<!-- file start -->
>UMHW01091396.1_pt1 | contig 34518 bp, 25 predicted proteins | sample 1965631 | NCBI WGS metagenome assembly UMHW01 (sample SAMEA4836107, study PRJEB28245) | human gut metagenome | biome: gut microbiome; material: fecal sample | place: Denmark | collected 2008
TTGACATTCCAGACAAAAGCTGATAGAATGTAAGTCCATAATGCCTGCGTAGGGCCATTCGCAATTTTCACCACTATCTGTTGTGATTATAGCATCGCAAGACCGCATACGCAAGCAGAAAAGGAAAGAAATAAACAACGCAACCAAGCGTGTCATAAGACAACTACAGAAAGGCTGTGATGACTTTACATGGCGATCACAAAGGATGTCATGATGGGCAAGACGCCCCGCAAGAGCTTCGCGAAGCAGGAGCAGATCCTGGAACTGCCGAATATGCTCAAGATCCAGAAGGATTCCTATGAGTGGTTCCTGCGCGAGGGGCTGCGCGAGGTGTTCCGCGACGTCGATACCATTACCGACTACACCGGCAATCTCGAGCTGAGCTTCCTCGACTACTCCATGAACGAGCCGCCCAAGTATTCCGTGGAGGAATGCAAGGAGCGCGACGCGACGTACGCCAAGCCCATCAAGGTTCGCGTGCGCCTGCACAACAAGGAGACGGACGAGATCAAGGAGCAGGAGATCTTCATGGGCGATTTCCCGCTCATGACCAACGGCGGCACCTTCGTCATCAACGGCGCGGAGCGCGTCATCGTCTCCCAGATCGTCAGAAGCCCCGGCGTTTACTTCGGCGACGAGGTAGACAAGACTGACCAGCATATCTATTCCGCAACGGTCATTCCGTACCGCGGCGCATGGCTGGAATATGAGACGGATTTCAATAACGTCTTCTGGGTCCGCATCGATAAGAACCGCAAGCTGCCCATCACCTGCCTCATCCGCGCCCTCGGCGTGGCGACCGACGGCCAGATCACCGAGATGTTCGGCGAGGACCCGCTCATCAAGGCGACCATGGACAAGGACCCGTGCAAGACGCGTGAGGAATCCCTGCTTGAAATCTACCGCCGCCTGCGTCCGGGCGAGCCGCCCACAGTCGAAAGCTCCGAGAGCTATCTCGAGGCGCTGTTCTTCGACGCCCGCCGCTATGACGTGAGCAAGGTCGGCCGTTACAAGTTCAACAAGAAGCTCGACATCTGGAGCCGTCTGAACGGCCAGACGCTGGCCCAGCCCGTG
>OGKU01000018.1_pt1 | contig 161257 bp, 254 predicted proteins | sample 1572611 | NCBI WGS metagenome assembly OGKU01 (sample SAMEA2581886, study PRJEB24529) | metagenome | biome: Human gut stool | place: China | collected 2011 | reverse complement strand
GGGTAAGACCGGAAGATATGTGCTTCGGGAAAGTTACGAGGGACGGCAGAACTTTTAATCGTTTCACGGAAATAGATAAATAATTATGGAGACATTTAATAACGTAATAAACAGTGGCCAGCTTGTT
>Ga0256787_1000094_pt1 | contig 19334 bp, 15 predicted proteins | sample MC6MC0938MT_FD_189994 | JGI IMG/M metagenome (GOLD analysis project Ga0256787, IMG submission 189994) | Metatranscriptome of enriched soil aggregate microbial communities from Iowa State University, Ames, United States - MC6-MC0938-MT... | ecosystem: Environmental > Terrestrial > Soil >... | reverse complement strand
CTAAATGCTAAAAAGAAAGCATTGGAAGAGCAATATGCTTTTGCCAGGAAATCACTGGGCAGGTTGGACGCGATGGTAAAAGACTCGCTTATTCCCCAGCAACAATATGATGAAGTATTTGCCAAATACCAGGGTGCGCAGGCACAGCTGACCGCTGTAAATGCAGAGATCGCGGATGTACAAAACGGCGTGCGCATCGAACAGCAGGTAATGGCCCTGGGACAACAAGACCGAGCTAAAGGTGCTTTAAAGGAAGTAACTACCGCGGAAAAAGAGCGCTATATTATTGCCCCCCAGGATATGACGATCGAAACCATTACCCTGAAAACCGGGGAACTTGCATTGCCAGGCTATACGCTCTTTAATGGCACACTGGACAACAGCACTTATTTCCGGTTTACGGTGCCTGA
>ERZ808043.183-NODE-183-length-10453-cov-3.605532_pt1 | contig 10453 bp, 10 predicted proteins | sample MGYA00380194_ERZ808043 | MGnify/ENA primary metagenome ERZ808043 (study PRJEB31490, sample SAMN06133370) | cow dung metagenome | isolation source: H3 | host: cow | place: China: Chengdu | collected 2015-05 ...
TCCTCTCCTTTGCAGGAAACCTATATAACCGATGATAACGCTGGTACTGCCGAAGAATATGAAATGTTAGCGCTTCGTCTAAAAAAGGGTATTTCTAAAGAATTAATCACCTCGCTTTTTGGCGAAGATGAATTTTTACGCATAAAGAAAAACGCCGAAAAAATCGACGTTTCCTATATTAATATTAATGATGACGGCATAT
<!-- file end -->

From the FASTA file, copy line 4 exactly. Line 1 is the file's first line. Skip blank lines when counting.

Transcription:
GGGTAAGACCGGAAGATATGTGCTTCGGGAAAGTTACGAGGGACGGCAGAACTTTTAATCGTTTCACGGAAATAGATAAATAATTATGGAGACATTTAATAACGTAATAAACAGTGGCCAGCTTGTT